The Hand Written Note

Image“There’s that silver pen that I haven’t used for quite a while.  I thought I put it in that drawer but I must have moved it.”

A note.  Thoughts shared between two people with no other audience.  A note.  Hand written to make words have meaning.  A note.  Saved and savored, some forever.

“Oh, the pen was right were I left it on the shelve.  Now, where’s all that stationary that I’ve been saving and haven’t used for years.  Good, there it is.  Let’s see, how do I begin.”

A phone’s text message gives the facts, Twitter has a limit with no feeling, Instagram eludes me and an email tries but always fails to convey something more.

“Ummm, where to start, where to begin.  It’s just a ‘thank you’ note but I want to convey how much I felt about our time together.  ‘Hi,’ ‘Greetings,’ ‘Dear,’ all seem to be ambiguous and vague.  Well, I like ‘Dear’ for its proper beginning.  Oh goodness, look at my handwriting after years of computer typing.  I can barely read it, how am I to expect my friend to enjoy this hand written note.  Oh, it doesn’t matter because this is authentic.”

Telephone calls are still in operation, you can always leave a message.  You can also assume your gratitude toward the enjoyable evening with your friend and know that she enjoyed it as well.  You can also talk about the previous enjoyable evening during the next unplanned enjoyable evening with your friend in the unknown future.  After all, we are all going to live forever.

“Just look at my lines, they all uphill.  When did I start to write this way.  Since I’m left-handed, some of the ink stays with my fingers and runs into the previous words.  Oh my, how did people do this years ago?”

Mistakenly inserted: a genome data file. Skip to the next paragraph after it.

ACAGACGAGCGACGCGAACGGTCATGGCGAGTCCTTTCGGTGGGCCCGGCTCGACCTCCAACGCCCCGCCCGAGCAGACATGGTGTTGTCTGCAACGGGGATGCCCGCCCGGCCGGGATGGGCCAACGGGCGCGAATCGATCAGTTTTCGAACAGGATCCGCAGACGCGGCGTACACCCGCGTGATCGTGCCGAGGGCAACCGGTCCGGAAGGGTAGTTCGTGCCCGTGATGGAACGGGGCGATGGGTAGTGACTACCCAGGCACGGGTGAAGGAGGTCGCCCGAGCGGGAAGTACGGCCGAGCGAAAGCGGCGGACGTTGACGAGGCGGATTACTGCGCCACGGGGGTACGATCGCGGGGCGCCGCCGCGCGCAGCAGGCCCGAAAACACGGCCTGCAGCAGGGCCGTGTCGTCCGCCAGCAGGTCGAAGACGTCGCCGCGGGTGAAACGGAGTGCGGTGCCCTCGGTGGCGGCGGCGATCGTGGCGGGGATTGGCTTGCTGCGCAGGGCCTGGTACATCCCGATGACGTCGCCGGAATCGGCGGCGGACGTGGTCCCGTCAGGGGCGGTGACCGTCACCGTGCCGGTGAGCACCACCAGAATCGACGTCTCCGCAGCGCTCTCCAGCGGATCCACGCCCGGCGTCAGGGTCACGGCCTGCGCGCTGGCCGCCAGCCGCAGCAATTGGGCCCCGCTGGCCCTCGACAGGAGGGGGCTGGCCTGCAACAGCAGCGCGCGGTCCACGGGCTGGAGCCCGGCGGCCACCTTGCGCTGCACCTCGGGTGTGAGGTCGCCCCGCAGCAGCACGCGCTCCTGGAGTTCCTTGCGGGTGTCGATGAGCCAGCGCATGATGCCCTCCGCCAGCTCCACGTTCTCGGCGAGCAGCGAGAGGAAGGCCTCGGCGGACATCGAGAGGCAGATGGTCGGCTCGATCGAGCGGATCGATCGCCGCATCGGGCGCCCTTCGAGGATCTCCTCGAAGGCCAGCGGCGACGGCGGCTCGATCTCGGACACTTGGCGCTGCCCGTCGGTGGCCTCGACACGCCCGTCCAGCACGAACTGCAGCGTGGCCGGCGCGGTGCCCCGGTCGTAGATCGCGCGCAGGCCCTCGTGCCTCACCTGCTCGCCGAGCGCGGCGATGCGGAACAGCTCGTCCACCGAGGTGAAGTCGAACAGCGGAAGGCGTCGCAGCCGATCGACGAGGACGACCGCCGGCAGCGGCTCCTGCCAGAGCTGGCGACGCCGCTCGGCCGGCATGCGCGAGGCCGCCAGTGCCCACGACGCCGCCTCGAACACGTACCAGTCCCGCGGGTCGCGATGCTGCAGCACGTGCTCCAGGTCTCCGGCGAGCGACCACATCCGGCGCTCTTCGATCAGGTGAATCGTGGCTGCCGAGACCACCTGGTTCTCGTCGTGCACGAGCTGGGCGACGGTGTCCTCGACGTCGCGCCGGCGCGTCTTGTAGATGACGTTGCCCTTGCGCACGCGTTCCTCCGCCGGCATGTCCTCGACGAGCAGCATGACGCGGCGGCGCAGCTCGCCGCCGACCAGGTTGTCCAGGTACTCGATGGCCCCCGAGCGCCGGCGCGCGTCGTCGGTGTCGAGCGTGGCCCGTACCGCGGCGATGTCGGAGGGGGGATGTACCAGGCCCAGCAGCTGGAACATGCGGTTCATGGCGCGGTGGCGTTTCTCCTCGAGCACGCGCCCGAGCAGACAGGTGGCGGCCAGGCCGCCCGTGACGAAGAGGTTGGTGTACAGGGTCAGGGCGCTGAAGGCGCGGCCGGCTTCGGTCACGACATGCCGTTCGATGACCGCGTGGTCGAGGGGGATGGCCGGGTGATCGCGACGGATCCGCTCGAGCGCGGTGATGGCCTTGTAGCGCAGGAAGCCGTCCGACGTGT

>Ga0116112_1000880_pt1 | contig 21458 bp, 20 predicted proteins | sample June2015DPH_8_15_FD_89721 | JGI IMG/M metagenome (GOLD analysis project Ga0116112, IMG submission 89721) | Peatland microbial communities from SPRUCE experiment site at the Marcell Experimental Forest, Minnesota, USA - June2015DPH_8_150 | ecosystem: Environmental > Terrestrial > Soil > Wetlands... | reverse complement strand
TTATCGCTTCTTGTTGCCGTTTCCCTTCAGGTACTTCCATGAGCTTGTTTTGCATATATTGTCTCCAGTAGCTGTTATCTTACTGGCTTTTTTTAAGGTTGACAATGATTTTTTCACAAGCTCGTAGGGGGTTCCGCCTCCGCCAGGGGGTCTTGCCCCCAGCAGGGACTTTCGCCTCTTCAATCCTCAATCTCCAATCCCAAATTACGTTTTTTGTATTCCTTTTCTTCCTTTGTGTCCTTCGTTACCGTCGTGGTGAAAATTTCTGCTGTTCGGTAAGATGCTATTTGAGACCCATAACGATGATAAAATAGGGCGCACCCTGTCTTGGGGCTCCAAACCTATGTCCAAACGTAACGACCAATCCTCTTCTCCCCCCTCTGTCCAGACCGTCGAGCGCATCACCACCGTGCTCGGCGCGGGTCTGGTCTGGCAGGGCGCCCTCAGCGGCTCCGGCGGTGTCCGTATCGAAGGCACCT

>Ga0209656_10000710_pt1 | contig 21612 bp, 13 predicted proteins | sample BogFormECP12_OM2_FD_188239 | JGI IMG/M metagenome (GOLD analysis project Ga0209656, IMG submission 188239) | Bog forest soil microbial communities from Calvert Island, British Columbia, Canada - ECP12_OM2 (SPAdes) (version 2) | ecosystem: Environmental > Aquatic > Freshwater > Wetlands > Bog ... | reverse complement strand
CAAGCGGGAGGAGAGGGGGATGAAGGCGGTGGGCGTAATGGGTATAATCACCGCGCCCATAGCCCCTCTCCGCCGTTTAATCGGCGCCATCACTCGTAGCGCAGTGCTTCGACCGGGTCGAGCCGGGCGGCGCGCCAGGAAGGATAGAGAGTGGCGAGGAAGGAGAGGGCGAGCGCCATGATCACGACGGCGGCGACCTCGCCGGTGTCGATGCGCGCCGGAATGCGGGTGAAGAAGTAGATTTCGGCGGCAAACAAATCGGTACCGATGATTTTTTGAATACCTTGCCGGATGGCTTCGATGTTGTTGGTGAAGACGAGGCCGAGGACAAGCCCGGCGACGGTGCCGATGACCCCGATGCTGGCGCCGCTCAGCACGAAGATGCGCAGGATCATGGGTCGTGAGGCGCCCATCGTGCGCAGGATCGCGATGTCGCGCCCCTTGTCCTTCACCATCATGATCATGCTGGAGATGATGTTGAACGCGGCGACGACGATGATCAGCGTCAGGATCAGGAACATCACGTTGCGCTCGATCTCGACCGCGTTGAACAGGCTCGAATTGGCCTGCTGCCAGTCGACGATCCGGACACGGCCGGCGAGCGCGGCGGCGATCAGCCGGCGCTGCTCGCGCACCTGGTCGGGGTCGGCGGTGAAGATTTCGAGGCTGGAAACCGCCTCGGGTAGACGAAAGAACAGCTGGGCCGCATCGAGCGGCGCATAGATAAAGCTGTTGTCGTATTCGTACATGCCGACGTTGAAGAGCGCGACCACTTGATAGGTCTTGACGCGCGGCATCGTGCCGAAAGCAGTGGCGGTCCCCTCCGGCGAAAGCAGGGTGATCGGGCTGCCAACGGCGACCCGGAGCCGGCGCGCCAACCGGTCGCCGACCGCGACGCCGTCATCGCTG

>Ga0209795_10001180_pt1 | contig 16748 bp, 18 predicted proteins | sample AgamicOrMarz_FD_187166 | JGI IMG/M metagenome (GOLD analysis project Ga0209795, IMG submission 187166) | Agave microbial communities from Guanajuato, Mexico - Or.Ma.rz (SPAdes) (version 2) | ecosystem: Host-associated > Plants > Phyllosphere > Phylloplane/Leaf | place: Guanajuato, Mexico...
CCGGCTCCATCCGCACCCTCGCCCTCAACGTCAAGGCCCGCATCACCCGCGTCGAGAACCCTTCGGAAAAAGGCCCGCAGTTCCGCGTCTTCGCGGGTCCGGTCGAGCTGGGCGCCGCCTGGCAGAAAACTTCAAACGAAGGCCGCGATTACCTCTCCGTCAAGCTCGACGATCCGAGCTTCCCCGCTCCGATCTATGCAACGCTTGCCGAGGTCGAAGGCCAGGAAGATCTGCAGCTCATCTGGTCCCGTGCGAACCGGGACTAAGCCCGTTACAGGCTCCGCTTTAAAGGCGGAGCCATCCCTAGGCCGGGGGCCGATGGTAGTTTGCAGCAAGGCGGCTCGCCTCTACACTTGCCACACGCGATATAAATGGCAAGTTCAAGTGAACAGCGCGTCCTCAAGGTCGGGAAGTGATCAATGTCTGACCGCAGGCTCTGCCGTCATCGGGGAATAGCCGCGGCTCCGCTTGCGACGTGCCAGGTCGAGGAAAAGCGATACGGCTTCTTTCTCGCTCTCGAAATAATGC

There, finished.  I can’t proof read or correct it because it’s down there in all its glorious and dried ink.  It is forever written and preserved for my recipient. 

My email was sent an hour ago, my other technological methods were completed in less time and I’m now watching television and working on my next project.  I’m glad I sent that message to my good friend.

“I need to carefully fold the message and place it in the envelope.  I hate when the creases don’t match.  I left an envelope here somewhere, oh, there it is.  I’ll lick it closed and now carefully write the address on the front of the envelope along with my return address in case it needs to be returned to me after its days-long flight toward its destination.  Oh, that’s right!  The stamp!  I wonder what stamps cost these days.  I’ll do that tomorrow.  I hope she likes it, it’s my monogram in dark colors against a cream stationary.  I said everything that I want to say to her about the evening we spent together.  I hope that she receives it and likes it.  Oh wow.  Did I sign it?  I already sealed the envelope.  I’m sure I signed it, I was there when I was writing.  I’m sure of it.  It is finished.”

So, what is saved forever and what is deleted.  What holds and endures attention and what is dismissed in the midst of what is so much dismissible.

A lost art or just a loving art that’s been misplaced…at least for the moment?

About Rev. Joe Jagodensky, SDS.

A Roman Catholic priest since 1980 and a member of the Society of the Divine Savior (Salvatorians). Six books on the Catholic church and U.S. culture are available on
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